Home' Smart Farmer : April 2011 Contents April 2011
By MIRANDA KENNY
AIRYFARMERS are being urged to
make the switch from milking cows to
goats as limited supplies drive strong
demand for goat milk.
Udder Delights owner Sheree Sullivan,
Hahndorf, said she would be keen to source
double the amount of goat milk she was able
"At this time of year there is always less milk
available as goats are getting pregnant now,"
"But overall we buy in 12,000 litres a
month, and ideally I'd love to be able to buy
twice that," she said.
"We could easily take 24,000L/month."
Ms Sullivan said she paid $1.30/L for deliv-
ered goat milk, which compared favourably to
cow milk prices of about 40 cents/L.
"When we set up Udder Delights, goat
cheese was the main product," she said.
"I would love to make more goat cheese but
now, because of lack of supply, our product
range consists of 30 per cent of goat milk
products and 70pc cow milk."
Ms Sullivan also said there was an opportu-
nity for hobby farmers to convert unused for-
mer dairy sheds into goat milking facilities.
"That's how Udder Delights started and it's
exactly what we did," she said.
"We had an old stone barn on the property,
and when my parents decided to start milking
goats that's what was used at the dairy.
"We found the Dairy Authority of South
Australia very helpful and supportive during
While Sheree's par-
ents, Trevor and
used to run a
goat dairy as part
herd was sold when
the family, which
maker Saul Sullivan, decided to concentrate
They source goat milk from a Middleton
goat dairy and cow milk from several local
Woodside Cheese Wrights' head cheesemak-
er and owner Kris Lloyd, Woodside, said she
worked closely with two goat dairies to ensure
she had a steady supply of milk throughout
"Many goats fall into kid about now, so sup-
plies usually taper off then," she said.
"I have two great suppliers, and I work
closely with them as we all have to be sustain-
able and work with seasonal issues.
"They stagger matings, so while milk supply
can drop over winter, I don't really experience
that dip now."
Ms Lloyd said her product range consisted
of 60pc goat milk cheese and 40pc cow milk.
"I've had to introduce cow milk into the
range as part of my business plan," she said.
"This keeps my fabulous team busy, and
ensures a steady supply of work throughout
Dairy Goat Society of SA president Ros Belle,
Abacus, Williamstown, was pragmatic when it
came to opportunities for people to start pro-
ducing goat milk.
"Up until about 10 years ago, the industry
was still in its infancy here," she said.
"We don't have the same number of cheese-
makers as in the eastern states -- there are cur-
rently about five commercial producers in SA.
"There certainly seems to be a fair bit of
scope for the development of artisan goat milk
products, such as cheese and goat milk soap,
but there are a lot of rules and regulations peo-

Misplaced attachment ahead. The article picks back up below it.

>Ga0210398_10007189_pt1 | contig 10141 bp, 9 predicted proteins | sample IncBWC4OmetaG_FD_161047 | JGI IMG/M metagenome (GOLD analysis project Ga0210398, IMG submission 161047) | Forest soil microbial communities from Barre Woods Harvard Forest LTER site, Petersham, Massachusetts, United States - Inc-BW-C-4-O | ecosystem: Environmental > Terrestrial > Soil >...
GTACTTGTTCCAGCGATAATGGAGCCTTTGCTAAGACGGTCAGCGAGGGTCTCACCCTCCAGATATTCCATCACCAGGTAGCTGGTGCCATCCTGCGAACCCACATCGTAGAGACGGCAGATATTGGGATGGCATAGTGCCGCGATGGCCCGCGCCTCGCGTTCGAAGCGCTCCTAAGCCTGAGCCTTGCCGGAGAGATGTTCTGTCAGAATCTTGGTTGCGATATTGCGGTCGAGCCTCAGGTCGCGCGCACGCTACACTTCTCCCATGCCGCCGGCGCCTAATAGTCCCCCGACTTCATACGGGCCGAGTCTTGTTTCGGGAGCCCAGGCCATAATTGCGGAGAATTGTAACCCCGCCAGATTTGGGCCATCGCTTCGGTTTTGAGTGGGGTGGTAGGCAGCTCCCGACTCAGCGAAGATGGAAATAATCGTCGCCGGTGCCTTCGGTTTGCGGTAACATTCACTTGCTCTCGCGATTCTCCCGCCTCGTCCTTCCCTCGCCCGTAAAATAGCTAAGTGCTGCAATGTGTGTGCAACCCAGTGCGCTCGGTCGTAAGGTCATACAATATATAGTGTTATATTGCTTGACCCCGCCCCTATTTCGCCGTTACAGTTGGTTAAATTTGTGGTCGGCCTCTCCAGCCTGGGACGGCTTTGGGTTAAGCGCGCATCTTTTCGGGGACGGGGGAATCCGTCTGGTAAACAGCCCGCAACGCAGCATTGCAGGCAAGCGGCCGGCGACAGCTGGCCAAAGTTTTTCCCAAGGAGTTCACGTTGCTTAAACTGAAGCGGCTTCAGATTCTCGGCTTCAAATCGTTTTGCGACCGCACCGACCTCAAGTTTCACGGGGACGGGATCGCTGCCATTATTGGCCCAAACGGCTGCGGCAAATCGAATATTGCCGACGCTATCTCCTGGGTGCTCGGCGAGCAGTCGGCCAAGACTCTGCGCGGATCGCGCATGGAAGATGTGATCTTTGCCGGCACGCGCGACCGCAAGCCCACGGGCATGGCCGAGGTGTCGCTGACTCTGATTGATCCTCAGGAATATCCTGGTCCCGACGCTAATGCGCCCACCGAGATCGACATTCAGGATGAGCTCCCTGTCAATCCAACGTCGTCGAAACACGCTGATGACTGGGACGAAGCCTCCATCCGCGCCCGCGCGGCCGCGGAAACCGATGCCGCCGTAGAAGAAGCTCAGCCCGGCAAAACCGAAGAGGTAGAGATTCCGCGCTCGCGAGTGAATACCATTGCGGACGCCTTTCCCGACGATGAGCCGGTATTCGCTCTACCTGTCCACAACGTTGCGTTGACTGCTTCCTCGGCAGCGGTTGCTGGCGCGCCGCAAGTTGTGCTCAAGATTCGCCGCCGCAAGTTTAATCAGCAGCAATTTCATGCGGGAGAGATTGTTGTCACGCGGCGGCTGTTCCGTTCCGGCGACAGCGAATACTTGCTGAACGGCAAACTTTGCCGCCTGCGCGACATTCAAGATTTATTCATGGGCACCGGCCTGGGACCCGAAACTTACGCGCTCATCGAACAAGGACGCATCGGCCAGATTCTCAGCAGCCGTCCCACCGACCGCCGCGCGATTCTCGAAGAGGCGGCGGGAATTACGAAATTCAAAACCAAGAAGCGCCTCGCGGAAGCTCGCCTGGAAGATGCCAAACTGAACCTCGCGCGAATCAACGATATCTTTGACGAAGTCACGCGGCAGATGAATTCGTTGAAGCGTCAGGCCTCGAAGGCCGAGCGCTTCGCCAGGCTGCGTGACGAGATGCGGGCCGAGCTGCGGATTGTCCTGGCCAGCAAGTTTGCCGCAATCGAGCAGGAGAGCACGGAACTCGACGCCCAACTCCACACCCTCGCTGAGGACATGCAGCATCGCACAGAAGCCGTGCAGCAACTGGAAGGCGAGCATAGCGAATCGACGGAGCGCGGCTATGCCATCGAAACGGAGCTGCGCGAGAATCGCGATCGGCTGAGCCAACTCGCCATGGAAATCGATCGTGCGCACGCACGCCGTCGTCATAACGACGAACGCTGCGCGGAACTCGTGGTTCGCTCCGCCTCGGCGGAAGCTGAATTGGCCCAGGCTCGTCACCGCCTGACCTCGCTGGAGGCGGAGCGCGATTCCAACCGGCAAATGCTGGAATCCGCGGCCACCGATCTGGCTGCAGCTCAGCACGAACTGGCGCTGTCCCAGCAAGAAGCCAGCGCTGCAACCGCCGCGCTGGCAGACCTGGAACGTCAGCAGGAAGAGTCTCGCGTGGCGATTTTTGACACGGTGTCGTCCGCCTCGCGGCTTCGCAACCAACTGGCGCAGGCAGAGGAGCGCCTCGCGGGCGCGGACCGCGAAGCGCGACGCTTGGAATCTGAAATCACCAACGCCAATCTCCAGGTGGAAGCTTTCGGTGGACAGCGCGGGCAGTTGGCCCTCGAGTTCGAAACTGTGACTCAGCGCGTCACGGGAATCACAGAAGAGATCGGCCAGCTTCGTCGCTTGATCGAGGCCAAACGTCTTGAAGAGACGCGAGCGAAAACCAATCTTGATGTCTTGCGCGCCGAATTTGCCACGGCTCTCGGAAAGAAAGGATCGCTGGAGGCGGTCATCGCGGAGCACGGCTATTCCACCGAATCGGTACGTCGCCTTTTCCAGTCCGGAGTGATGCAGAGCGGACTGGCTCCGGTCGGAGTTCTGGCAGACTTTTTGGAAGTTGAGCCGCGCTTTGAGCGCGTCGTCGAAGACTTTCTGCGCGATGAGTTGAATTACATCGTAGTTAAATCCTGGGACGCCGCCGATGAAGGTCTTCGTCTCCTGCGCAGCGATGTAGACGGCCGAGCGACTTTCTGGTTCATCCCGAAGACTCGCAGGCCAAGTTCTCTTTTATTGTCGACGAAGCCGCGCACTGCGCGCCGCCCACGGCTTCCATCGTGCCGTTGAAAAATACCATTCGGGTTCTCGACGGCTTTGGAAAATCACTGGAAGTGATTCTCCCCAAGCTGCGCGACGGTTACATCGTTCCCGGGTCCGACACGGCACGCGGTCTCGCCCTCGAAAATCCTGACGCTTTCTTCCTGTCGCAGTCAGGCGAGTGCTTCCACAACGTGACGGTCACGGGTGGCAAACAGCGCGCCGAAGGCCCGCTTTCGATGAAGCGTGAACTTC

ple need to abide by if they are producing milk
for human consumption."
Ms Belle said dairy goats were highly intelli-
gent animals and they made good pets.
There was also export demand for dairy
goats, with many sold to Asia.
"I've been breeding Saanens and
Toggenburgs for 30 years," she said.
"Saanens are very placid and are big milk
"I breed stud animals and also produce my
own cheeses and soaps."
Ms Belle said people looking to source dairy
goats should buy them from registered breed-
ers, who would give animals health checks
and production tests.
"Dairy goats do need shelter because they
don't have much body fat," she said.
"Fencing also needs to be in reasonable
order -- I use an electric off-set.
"Goats also need good feed if they are to pro-
duce quantities of milk, they don't just eat
anything as they are browsers rather than graz-
Ms Belle said goat milk was good for lactose-
intolerant people because the milk was easily
For this reason, goat milk was also popular
with dog breeders.
"The goat was known as the poor man's cow,
and is a highly efficient energy converter, as
well as being kinder on the actual ground than
heavier animals," she said.
"A reasonable animal should milk three to
four litres a day."
• Need to know more?
08 8388 1588 or firstname.lastname@example.org
Goat milk in short supply
Saanen dairy goats are known to be placid to
handle and big milk producers.
$1.30/L paid for delivered goat milk
Dairy Authority of SA helpful
Scope for development of artisan goat milk
Hills and Murray
Upper River Torrens Landcare Group,
Butterfly Conservation SA, Muntrie Magic,
Trees for Life, Conservation Volunteers,
Fishcare, CFS Community Education, Native
Animal Network, Hills Woodturners Group,
Adelaide Hills Solar, Fodder Solutions and the
SA Murray Darling Basin and AMLRNRM
Boards were represented at the 2011 Natural
Resource Management tent at the March 19
Mount Pleasant Show.
The tent was a hive of activity, representing
a range of non-government organisations,
and State govern-
As well as live ani-
mal displays there
were food tastings,
fluffy native animals
to touch, land management advice, weed
identification, water sampling, volunteer
opportunities, native plants for sale, solar
energy displays, woodturning and growing
your own fodder demonstrations.
• Need to inow more?
If you wish to be at the 2012 NRM, contact Kim
Thompson, UTLMP project officer 08 8568 1876.
Environment stand's show success
THE Natural Resource Management tent won
the Best Trade Stand 2011 at the Mount
Pleasant Show. And co-ordinators Kim
Thompson, Upper Torrens Land Management
Project; Faye McGoldrick, Mount Pleasant
Natural Resource Centre and Claire Kinloch,
Adelaide and Mount Lofty Ranges Natural
Resources Managements Boards were delight-
ed to accept the plaque.
Udder Delights' Sheree Sullivan is keen
to source more goat milk for her
family's cheese making
New members welcome
For enquiries on Breeds or
Membership contact :
Linda Schmidt: 08 8564 5020
Cathy Packham: 08 8562 6007
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